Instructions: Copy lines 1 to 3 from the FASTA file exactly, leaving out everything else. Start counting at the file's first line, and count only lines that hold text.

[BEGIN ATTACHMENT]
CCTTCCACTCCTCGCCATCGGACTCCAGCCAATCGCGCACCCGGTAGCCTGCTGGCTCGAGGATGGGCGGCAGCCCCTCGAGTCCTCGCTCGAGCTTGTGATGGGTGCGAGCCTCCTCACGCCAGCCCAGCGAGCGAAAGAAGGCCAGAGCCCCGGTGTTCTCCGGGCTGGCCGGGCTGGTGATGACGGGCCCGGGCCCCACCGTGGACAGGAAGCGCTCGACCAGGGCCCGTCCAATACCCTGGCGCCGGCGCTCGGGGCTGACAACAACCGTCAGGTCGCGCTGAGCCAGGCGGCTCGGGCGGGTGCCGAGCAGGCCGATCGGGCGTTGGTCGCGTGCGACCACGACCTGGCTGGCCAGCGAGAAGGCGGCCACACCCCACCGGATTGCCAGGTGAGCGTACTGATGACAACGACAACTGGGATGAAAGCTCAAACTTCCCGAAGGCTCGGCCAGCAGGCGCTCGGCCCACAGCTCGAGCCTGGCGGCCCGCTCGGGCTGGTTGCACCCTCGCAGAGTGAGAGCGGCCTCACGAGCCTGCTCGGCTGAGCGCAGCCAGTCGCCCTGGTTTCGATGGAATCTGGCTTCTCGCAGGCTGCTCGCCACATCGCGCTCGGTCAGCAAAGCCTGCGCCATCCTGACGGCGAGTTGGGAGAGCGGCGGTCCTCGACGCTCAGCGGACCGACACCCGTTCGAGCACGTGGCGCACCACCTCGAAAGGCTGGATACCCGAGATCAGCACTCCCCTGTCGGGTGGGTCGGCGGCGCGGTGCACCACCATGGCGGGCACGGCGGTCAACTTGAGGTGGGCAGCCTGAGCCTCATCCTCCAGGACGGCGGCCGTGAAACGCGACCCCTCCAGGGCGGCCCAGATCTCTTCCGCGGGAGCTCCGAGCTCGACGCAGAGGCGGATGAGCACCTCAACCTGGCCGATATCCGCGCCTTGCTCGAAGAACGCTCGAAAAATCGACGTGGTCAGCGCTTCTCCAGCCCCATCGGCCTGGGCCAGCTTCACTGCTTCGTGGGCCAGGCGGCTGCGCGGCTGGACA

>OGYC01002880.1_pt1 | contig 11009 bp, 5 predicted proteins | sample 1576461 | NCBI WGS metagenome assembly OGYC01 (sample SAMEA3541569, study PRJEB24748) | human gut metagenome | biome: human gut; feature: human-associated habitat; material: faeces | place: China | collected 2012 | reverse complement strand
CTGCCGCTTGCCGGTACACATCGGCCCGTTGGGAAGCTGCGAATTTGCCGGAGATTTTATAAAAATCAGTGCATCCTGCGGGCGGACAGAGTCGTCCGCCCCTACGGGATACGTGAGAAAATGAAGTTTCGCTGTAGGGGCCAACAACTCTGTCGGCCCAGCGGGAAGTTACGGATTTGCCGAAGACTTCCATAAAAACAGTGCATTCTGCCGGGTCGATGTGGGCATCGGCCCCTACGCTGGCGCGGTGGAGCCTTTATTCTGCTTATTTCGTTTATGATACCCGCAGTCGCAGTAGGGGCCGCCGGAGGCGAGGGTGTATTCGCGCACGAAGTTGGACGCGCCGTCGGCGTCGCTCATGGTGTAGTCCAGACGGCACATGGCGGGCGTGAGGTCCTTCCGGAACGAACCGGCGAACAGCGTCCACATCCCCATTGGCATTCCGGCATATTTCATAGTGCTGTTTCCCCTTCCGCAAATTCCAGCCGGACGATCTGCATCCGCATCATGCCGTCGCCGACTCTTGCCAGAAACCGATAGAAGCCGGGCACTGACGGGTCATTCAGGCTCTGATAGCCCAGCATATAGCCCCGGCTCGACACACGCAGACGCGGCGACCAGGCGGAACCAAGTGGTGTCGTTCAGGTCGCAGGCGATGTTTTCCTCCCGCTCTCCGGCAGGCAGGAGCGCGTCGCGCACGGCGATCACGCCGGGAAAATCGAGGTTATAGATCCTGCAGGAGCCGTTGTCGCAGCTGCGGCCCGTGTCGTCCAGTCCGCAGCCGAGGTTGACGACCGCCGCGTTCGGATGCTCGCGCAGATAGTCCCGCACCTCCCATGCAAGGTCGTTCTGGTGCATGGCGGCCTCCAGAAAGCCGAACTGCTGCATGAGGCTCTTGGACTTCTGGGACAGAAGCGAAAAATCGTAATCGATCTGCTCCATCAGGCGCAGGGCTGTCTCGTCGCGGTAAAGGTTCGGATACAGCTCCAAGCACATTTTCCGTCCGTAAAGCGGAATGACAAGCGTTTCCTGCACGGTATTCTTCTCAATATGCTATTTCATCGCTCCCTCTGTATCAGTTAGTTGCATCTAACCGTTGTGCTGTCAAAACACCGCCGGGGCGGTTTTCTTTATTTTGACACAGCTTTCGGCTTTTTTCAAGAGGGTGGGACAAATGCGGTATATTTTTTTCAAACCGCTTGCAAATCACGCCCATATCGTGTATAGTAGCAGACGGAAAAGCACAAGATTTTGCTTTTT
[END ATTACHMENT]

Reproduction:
CCTTCCACTCCTCGCCATCGGACTCCAGCCAATCGCGCACCCGGTAGCCTGCTGGCTCGAGGATGGGCGGCAGCCCCTCGAGTCCTCGCTCGAGCTTGTGATGGGTGCGAGCCTCCTCACGCCAGCCCAGCGAGCGAAAGAAGGCCAGAGCCCCGGTGTTCTCCGGGCTGGCCGGGCTGGTGATGACGGGCCCGGGCCCCACCGTGGACAGGAAGCGCTCGACCAGGGCCCGTCCAATACCCTGGCGCCGGCGCTCGGGGCTGACAACAACCGTCAGGTCGCGCTGAGCCAGGCGGCTCGGGCGGGTGCCGAGCAGGCCGATCGGGCGTTGGTCGCGTGCGACCACGACCTGGCTGGCCAGCGAGAAGGCGGCCACACCCCACCGGATTGCCAGGTGAGCGTACTGATGACAACGACAACTGGGATGAAAGCTCAAACTTCCCGAAGGCTCGGCCAGCAGGCGCTCGGCCCACAGCTCGAGCCTGGCGGCCCGCTCGGGCTGGTTGCACCCTCGCAGAGTGAGAGCGGCCTCACGAGCCTGCTCGGCTGAGCGCAGCCAGTCGCCCTGGTTTCGATGGAATCTGGCTTCTCGCAGGCTGCTCGCCACATCGCGCTCGGTCAGCAAAGCCTGCGCCATCCTGACGGCGAGTTGGGAGAGCGGCGGTCCTCGACGCTCAGCGGACCGACACCCGTTCGAGCACGTGGCGCACCACCTCGAAAGGCTGGATACCCGAGATCAGCACTCCCCTGTCGGGTGGGTCGGCGGCGCGGTGCACCACCATGGCGGGCACGGCGGTCAACTTGAGGTGGGCAGCCTGAGCCTCATCCTCCAGGACGGCGGCCGTGAAACGCGACCCCTCCAGGGCGGCCCAGATCTCTTCCGCGGGAGCTCCGAGCTCGACGCAGAGGCGGATGAGCACCTCAACCTGGCCGATATCCGCGCCTTGCTCGAAGAACGCTCGAAAAATCGACGTGGTCAGCGCTTCTCCAGCCCCATCGGCCTGGGCCAGCTTCACTGCTTCGTGGGCCAGGCGGCTGCGCGGCTGGACA

>OGYC01002880.1_pt1 | contig 11009 bp, 5 predicted proteins | sample 1576461 | NCBI WGS metagenome assembly OGYC01 (sample SAMEA3541569, study PRJEB24748) | human gut metagenome | biome: human gut; feature: human-associated habitat; material: faeces | place: China | collected 2012 | reverse complement strand
CTGCCGCTTGCCGGTACACATCGGCCCGTTGGGAAGCTGCGAATTTGCCGGAGATTTTATAAAAATCAGTGCATCCTGCGGGCGGACAGAGTCGTCCGCCCCTACGGGATACGTGAGAAAATGAAGTTTCGCTGTAGGGGCCAACAACTCTGTCGGCCCAGCGGGAAGTTACGGATTTGCCGAAGACTTCCATAAAAACAGTGCATTCTGCCGGGTCGATGTGGGCATCGGCCCCTACGCTGGCGCGGTGGAGCCTTTATTCTGCTTATTTCGTTTATGATACCCGCAGTCGCAGTAGGGGCCGCCGGAGGCGAGGGTGTATTCGCGCACGAAGTTGGACGCGCCGTCGGCGTCGCTCATGGTGTAGTCCAGACGGCACATGGCGGGCGTGAGGTCCTTCCGGAACGAACCGGCGAACAGCGTCCACATCCCCATTGGCATTCCGGCATATTTCATAGTGCTGTTTCCCCTTCCGCAAATTCCAGCCGGACGATCTGCATCCGCATCATGCCGTCGCCGACTCTTGCCAGAAACCGATAGAAGCCGGGCACTGACGGGTCATTCAGGCTCTGATAGCCCAGCATATAGCCCCGGCTCGACACACGCAGACGCGGCGACCAGGCGGAACCAAGTGGTGTCGTTCAGGTCGCAGGCGATGTTTTCCTCCCGCTCTCCGGCAGGCAGGAGCGCGTCGCGCACGGCGATCACGCCGGGAAAATCGAGGTTATAGATCCTGCAGGAGCCGTTGTCGCAGCTGCGGCCCGTGTCGTCCAGTCCGCAGCCGAGGTTGACGACCGCCGCGTTCGGATGCTCGCGCAGATAGTCCCGCACCTCCCATGCAAGGTCGTTCTGGTGCATGGCGGCCTCCAGAAAGCCGAACTGCTGCATGAGGCTCTTGGACTTCTGGGACAGAAGCGAAAAATCGTAATCGATCTGCTCCATCAGGCGCAGGGCTGTCTCGTCGCGGTAAAGGTTCGGATACAGCTCCAAGCACATTTTCCGTCCGTAAAGCGGAATGACAAGCGTTTCCTGCACGGTATTCTTCTCAATATGCTATTTCATCGCTCCCTCTGTATCAGTTAGTTGCATCTAACCGTTGTGCTGTCAAAACACCGCCGGGGCGGTTTTCTTTATTTTGACACAGCTTTCGGCTTTTTTCAAGAGGGTGGGACAAATGCGGTATATTTTTTTCAAACCGCTTGCAAATCACGCCCATATCGTGTATAGTAGCAGACGGAAAAGCACAAGATTTTGCTTTTT